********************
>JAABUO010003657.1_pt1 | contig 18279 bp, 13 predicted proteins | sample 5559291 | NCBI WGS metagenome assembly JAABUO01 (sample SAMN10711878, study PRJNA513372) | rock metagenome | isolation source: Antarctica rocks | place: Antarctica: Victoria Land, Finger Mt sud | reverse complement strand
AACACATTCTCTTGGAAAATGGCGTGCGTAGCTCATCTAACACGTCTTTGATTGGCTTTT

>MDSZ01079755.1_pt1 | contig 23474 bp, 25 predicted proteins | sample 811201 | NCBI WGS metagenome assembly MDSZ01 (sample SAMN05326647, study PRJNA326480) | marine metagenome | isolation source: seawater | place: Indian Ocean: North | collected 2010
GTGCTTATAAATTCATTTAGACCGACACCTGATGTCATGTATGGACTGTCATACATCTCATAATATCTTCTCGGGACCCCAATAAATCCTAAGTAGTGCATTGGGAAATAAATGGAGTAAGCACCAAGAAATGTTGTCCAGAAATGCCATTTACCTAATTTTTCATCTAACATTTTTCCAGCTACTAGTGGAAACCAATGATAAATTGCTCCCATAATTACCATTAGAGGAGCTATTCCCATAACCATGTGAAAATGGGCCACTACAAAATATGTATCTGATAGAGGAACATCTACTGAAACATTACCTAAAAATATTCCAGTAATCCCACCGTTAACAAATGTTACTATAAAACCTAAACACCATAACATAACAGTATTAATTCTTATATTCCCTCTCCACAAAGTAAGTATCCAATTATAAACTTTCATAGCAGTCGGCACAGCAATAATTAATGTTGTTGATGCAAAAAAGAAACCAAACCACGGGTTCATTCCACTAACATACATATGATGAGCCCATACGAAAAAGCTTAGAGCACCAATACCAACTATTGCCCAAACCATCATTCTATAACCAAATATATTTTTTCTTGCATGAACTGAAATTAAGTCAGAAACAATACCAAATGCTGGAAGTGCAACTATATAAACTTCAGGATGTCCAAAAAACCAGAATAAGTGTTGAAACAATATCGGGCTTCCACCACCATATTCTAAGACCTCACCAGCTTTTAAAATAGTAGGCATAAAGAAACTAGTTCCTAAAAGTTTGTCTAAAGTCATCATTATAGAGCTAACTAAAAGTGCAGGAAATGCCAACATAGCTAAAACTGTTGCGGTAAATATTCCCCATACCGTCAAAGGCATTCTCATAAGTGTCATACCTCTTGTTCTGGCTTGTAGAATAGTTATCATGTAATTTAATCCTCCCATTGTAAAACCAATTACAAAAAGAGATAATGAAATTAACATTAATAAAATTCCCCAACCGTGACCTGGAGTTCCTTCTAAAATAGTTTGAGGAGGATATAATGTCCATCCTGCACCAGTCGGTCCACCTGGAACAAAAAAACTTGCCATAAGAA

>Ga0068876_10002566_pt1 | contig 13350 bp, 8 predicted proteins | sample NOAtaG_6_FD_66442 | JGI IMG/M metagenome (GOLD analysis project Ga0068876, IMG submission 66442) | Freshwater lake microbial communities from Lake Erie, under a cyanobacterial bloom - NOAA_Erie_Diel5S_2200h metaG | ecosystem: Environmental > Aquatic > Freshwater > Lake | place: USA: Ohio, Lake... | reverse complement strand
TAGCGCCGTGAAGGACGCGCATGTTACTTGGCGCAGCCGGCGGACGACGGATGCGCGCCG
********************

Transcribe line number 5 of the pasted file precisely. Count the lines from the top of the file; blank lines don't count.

>Ga0068876_10002566_pt1 | contig 13350 bp, 8 predicted proteins | sample NOAtaG_6_FD_66442 | JGI IMG/M metagenome (GOLD analysis project Ga0068876, IMG submission 66442) | Freshwater lake microbial communities from Lake Erie, under a cyanobacterial bloom - NOAA_Erie_Diel5S_2200h metaG | ecosystem: Environmental > Aquatic > Freshwater > Lake | place: USA: Ohio, Lake... | reverse complement strand